CpG-ODN promotes phagocytosis and autophagy through JNK/P38 signal pathway inStaphylococcus aureus-stimulated macrophage

    loading  Checking for direct PDF access through Ovid

Abstract

Aims:

Phagocytic and autophagic responses are critical for effective host defense against bacterial infection. Bacterial DNA which contains unmethylated Cytosine-phosphate-Guanine (CpG) motifs can trigger a variety of defense mechanisms via Toll-like receptor 9 (TLR9). Here, we aimed to investigate the underlying mechanism of TLR9-mediated phagocytosis and autophagy in Staphylococcus aureus (S.aureus)-stimulated macrophages.

Main methods:

The macrophage cell line RAW264.7 or primary peritoneal macrophage was pretreated with CpG-ODN and then stimulated by S. aureus, where some of them were pretreated with SP600125 or SB203580 simultaneously. The protein expressions of TLR9, MyD88, SR-A, CD36, LC3, Beclin-1, and phosphorylated level of c-Jun N-terminal kinase (JNK), P38 and extracellular-regulated protein kinase (ERK) were detected by western blotting. The phagocytosis and LC3 punctate-structures of macrophage were observed by confocal laser scanning microscope.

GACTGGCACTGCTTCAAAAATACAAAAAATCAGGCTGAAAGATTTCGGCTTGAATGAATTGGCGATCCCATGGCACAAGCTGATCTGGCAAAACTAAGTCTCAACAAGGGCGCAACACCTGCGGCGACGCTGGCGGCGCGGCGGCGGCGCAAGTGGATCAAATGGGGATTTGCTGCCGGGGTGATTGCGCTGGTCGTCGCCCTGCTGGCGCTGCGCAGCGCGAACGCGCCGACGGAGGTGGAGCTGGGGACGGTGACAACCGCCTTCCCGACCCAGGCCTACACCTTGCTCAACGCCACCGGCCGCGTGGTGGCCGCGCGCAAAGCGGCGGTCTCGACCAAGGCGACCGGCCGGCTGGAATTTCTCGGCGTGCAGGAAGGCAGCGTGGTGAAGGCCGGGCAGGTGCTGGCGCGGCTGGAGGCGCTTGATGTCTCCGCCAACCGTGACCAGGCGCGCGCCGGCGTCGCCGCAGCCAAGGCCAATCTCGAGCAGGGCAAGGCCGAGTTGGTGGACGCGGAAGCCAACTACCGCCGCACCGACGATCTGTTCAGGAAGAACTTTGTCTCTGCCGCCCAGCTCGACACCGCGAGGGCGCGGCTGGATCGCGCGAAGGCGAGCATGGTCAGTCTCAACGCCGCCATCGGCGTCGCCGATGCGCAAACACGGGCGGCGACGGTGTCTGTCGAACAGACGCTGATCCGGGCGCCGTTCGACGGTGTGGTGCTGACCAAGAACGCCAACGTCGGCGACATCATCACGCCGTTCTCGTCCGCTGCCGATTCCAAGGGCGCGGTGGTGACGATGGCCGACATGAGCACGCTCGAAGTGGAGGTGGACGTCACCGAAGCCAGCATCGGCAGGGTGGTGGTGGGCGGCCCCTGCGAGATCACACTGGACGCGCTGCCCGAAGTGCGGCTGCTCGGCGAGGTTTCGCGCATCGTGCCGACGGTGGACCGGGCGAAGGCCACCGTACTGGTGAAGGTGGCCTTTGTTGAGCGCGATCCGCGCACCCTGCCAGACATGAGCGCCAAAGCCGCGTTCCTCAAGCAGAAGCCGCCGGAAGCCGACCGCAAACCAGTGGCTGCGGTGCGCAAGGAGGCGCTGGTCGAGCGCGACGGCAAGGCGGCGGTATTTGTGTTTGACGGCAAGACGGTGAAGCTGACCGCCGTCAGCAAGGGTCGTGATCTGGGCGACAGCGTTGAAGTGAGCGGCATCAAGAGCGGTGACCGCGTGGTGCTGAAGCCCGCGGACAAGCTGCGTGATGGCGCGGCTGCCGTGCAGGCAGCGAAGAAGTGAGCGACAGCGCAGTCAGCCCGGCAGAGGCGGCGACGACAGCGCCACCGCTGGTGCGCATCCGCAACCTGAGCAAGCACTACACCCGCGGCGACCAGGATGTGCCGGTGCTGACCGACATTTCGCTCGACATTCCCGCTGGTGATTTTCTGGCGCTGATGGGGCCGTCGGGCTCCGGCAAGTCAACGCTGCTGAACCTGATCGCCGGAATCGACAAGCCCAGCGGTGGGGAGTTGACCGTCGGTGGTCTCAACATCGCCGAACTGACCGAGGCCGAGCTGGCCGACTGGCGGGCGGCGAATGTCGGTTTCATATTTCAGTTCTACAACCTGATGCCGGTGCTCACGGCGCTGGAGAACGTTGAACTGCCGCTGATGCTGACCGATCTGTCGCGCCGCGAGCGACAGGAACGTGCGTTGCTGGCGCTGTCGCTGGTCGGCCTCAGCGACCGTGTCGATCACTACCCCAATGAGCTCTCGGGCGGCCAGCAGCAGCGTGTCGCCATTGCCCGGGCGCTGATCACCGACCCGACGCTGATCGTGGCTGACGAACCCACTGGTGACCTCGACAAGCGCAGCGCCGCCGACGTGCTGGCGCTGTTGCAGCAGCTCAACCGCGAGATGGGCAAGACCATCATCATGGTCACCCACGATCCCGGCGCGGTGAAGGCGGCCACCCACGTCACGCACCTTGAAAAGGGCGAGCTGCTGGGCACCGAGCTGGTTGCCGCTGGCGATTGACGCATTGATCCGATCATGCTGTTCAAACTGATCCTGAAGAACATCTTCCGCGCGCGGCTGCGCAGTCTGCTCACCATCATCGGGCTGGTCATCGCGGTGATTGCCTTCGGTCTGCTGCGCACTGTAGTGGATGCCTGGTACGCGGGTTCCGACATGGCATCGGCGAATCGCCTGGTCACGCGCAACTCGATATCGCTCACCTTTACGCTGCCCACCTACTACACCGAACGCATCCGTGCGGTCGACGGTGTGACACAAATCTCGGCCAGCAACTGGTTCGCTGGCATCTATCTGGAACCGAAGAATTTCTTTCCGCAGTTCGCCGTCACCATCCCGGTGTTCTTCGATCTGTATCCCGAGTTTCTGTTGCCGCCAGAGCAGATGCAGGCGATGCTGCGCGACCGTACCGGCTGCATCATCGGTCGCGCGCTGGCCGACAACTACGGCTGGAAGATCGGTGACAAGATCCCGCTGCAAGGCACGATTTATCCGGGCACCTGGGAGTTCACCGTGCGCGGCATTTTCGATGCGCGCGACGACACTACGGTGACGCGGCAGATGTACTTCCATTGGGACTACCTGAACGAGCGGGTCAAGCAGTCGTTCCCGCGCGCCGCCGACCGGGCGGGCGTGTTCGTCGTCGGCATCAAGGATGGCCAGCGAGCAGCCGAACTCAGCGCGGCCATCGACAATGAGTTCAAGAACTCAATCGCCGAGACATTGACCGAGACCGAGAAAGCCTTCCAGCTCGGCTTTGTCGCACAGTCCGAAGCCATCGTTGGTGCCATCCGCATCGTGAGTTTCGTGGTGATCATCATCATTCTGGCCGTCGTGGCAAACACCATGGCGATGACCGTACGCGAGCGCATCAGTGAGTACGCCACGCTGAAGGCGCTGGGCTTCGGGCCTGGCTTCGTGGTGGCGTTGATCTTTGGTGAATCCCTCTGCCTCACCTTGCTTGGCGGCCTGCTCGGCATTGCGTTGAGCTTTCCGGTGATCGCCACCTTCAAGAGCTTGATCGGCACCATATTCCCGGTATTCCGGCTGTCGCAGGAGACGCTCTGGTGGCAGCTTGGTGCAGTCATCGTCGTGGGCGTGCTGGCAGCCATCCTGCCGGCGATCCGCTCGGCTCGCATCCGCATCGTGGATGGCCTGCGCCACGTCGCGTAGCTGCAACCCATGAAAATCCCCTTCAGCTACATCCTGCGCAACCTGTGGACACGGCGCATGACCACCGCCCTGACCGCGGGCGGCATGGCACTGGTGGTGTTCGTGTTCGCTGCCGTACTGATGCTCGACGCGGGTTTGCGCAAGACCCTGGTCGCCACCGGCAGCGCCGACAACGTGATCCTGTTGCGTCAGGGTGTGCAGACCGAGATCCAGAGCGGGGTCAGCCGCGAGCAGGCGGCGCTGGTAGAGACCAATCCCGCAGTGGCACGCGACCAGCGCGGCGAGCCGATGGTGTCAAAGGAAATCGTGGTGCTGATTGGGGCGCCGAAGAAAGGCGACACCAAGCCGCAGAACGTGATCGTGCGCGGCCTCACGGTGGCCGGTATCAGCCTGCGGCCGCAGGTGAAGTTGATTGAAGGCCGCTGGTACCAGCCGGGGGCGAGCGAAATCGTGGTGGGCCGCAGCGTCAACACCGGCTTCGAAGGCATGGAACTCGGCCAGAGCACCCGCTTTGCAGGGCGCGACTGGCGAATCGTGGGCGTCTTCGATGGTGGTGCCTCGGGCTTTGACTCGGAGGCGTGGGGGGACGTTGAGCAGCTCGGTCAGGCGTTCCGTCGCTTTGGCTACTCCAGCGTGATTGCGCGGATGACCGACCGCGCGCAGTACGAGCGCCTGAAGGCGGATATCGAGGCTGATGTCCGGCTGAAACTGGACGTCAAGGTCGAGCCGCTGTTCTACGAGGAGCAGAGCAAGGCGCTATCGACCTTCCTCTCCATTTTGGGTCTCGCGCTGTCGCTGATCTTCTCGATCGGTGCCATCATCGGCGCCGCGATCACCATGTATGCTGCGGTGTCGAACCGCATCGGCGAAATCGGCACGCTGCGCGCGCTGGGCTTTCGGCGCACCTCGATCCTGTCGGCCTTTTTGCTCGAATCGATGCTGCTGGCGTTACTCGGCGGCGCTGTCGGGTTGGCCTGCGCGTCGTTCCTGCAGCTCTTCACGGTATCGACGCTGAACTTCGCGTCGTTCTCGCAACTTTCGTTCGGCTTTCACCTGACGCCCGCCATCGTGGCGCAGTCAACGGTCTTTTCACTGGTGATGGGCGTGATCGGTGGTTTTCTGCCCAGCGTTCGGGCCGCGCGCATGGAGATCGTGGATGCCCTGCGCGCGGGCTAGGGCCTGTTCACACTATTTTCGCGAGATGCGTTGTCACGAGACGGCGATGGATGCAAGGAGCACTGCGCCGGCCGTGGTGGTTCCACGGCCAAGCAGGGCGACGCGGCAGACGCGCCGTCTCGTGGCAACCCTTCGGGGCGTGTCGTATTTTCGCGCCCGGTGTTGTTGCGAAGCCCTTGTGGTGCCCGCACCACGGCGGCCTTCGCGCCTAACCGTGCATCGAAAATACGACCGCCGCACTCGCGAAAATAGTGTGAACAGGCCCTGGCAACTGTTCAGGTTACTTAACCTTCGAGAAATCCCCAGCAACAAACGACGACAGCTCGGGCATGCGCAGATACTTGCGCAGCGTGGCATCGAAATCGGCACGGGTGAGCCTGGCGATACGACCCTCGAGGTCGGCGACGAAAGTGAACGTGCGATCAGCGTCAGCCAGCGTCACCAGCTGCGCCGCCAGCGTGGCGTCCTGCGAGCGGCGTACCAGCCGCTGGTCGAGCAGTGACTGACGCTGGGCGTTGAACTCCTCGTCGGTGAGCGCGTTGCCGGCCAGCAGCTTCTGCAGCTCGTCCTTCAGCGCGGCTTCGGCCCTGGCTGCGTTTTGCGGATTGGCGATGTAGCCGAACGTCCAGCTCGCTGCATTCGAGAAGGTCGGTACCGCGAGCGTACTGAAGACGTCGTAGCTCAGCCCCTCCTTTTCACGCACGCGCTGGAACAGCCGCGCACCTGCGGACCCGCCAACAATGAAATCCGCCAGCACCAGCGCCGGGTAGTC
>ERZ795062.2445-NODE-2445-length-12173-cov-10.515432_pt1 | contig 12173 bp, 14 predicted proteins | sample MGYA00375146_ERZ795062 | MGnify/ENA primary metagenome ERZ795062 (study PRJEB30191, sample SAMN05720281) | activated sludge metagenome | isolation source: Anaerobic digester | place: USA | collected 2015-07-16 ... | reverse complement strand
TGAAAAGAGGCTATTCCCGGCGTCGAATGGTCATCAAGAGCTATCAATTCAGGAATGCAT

Key findings:

CpG-ODN significantly amplified S. aureus-induced phagocytosis and autophagy of RAW264.7 and TLR9+/+ primary peritoneal macrophage as compared to that of Non-CpG treated cells, while such effect was abolished in TLR9−/− primary peritoneal macrophages. Meanwhile, CpG-ODN significantly enhanced S. aureus-induced phosphorylation of JNK and P38 but not ERK in RAW264.7. Specific inhibition of JNK or P38 by SP600125 or SB203580, dramatically down-regulated CpG-induced phagocytosis and autophagy in S. aureus-stimulated RAW264.7 and TLR9+/+ primary peritoneal macrophage, while they showed no further down-regulation of phagocytosis and autophagy in TLR9−/− primary peritoneal macrophages.

Significance:

Our data indicated that CpG-ODN activates TLR9-JNK/P38 signaling to promote phagocytosis and autophagy in S. aureus-stimulated macrophages, these findings provide novel insights into how innate immune cells defend bacterial infection via TLR9.

Related Topics

    loading  Loading Related Articles